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June is Ocean Month, and to celebrate STEM Rising is sharing profiles of Energy Department staff in ocean-related careers. Meet Dana McCoskey.

Dana McCoskey is a Senior Environmental Program Analyst with Allegheny Science and Technology, working in support of the U.S. Department of Energy’s (DOE) Water Power Technologies Office. She manages environmental research and technology development projects for the Hydropower and MHK Programs. Current work varies from the development of animal tracking technologies and ocean acoustic and animal monitoring devices, to working with stakeholders towards water and species management goals, to visioning what future water-energy systems could look like.  Ms. McCoskey’s background includes 15 years of leading conservation, fish and wildlife monitoring, and field ecology research. She holds degrees in Zoology from Portland State University and Environmental Science and Public Policy from George Mason University. 

a Senior Environmental Program Analyst with Allegheny Science and Technology, working in support of the U.S. Department of Energy’s (DOE) Water Power Technologies Office.

What’s your favorite fact about the ocean?

Life in the ocean is ancient. For example sharks appear in the fossil record 450 million year ago, this is about 100 million years before the earth had trees!

What do you do to celebrate Ocean Month?

Professionally, I challenge myself to learn new things. Personally, I reflect on how important healthy ocean ecosystems are and celebrate all the inspirational people that are working to better understand the ocean and to protect its life and habitats. This year I will also be thinking a lot about my late colleague Adrian Dahood-Fritz, a marine scientist who worked in Antarctica and with marine protected areas but tragically passed away in the Conception dive boat accident this past September. I want to pay special attention to things she cared for.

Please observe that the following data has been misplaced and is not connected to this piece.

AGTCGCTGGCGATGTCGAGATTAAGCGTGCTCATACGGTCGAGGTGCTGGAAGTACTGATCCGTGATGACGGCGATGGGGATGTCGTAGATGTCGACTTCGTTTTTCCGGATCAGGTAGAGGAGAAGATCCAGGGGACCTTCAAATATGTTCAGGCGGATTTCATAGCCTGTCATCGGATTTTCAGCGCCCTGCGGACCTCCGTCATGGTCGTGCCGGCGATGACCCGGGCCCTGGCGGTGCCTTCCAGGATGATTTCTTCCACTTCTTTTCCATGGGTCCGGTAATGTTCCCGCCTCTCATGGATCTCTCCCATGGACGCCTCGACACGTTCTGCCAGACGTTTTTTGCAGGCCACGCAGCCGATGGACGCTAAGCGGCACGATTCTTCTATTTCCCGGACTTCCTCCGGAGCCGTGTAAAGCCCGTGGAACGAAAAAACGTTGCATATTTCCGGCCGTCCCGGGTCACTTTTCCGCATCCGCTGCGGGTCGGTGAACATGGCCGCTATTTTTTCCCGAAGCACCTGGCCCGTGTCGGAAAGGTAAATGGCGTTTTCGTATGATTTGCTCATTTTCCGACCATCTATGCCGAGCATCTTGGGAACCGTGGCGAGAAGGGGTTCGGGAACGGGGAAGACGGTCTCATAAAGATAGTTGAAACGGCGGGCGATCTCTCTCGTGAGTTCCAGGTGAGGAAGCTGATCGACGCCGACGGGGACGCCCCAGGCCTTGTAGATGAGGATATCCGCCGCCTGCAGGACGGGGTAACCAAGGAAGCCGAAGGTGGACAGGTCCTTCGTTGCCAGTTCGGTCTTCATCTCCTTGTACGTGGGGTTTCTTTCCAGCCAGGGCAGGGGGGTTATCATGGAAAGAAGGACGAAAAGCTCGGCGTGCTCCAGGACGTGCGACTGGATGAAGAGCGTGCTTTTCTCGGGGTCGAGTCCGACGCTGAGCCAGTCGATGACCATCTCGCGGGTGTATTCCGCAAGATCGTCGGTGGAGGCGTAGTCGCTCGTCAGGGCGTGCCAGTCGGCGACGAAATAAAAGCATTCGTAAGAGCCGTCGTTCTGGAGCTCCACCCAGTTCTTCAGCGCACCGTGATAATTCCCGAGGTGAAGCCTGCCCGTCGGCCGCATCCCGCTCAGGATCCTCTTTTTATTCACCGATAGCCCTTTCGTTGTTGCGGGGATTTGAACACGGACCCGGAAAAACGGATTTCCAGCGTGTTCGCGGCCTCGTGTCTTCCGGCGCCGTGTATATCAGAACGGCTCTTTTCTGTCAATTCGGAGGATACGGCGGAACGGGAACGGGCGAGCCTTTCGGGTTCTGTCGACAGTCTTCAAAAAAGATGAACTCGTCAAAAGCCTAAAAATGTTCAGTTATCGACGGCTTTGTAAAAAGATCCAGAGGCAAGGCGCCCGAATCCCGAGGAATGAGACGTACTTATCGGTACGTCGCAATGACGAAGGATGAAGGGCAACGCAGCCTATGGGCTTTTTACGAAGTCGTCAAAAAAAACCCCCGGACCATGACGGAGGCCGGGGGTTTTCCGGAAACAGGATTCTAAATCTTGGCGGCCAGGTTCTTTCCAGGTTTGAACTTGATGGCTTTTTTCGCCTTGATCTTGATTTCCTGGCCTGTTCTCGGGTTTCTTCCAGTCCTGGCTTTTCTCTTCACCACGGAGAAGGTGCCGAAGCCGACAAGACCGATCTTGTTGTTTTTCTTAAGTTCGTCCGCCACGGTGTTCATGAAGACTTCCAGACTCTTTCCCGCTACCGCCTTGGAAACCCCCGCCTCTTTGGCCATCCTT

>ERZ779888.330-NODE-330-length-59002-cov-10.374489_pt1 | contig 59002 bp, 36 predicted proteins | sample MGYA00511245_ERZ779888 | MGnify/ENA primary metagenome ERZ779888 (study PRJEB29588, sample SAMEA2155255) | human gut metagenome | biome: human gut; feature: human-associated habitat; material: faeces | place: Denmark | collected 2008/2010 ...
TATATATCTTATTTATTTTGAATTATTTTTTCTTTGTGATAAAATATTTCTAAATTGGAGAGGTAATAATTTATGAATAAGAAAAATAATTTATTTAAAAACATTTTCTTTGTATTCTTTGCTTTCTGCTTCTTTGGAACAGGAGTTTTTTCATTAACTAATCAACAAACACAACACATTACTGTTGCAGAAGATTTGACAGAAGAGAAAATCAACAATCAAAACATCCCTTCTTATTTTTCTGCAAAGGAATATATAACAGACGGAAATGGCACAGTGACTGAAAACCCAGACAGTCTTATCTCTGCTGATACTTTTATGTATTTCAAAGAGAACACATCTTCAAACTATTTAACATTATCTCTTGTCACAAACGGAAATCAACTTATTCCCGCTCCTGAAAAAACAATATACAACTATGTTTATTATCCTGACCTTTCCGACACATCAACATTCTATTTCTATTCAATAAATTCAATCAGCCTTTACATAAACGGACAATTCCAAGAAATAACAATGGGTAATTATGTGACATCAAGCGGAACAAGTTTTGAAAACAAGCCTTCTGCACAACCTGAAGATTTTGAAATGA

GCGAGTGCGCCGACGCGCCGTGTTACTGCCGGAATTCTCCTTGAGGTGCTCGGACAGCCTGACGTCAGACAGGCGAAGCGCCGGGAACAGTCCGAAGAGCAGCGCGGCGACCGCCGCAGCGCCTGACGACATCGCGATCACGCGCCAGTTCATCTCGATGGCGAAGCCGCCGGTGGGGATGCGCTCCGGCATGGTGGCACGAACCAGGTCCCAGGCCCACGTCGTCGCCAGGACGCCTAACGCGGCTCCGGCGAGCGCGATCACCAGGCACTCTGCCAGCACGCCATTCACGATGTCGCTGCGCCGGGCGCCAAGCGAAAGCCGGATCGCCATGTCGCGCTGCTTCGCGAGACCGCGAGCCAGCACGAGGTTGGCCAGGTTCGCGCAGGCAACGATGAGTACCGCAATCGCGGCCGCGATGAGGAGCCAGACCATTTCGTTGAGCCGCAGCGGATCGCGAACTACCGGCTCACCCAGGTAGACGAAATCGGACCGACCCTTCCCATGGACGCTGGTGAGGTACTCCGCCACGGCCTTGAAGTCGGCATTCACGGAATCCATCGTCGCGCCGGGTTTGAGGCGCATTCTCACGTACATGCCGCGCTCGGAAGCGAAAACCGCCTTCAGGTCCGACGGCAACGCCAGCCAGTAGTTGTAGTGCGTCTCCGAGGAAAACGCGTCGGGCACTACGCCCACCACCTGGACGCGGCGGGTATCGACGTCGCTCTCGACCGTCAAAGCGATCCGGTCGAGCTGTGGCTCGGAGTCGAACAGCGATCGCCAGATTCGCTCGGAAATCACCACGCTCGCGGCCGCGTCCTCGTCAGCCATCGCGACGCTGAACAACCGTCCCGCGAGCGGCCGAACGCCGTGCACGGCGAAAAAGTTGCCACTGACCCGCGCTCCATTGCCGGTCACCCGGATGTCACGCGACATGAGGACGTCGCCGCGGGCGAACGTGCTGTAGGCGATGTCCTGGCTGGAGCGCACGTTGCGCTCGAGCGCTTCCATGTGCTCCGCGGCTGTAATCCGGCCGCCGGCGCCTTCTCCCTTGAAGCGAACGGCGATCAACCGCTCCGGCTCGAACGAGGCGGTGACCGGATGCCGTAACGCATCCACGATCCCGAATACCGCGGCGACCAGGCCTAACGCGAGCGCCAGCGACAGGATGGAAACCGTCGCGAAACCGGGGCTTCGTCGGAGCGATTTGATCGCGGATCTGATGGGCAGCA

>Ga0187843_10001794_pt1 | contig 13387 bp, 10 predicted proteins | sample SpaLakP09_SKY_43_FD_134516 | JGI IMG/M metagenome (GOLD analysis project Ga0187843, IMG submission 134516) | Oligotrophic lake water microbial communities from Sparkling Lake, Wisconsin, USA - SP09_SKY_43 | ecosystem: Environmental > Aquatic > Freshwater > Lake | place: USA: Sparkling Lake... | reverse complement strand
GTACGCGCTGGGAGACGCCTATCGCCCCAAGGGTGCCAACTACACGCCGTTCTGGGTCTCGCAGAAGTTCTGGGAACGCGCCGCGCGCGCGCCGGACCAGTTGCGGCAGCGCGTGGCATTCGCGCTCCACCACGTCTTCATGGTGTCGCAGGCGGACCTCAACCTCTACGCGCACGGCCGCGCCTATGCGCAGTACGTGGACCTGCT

What inspired you to work in water power?

I am fascinated by migrations and migratory animals, especially American eels that travel from the Sargasso Sea as drifting larva to eastern North American rivers to grow and then again to the Sargasso Sea to spawn.

My first job out of undergraduate was working as a biologist and vessel captain for a NOAA research project on the Columbia River. We collected data to evaluate management actions at hydropower dams. I spent 11 years in the field conducting ecological research and monitoring threatened and endangered species. My current job was provides a way to use what I learned in the field and through my graduate studies to address national-level challenges. Being one of the first people to see the results of cutting edge science and new discoveries coming out of the national labs is very exciting. 

What do you do in your job?

I manage environmental research and technology development projects for the Hydropower and MHK Programs. I work with the National Labs, industry, and academia to identify critical needs for new technologies, to address environmental challenges, and develop innovate approaches and solutions.

What books or movies about the ocean do you recommend?

Book: Under the Sea Wind by Racheal Carson it has a beautifully poetic tone to it. Movies: David Attenborough’s Blue Planet series which I am not embarrassed to say I have watched dozens of times.

Do you have any advice for people who want to work in ocean-related careers?

Getting hands on experience with both field and lab research as early as possible will help you. If you like research and discovery, working in an ocean-related field is a good choice. Pursue things you enjoy doing most because if you find something you love to do you will never really work a day in your life.

Read more Ocean Month profiles and get STEM resources on the STEM Rising website.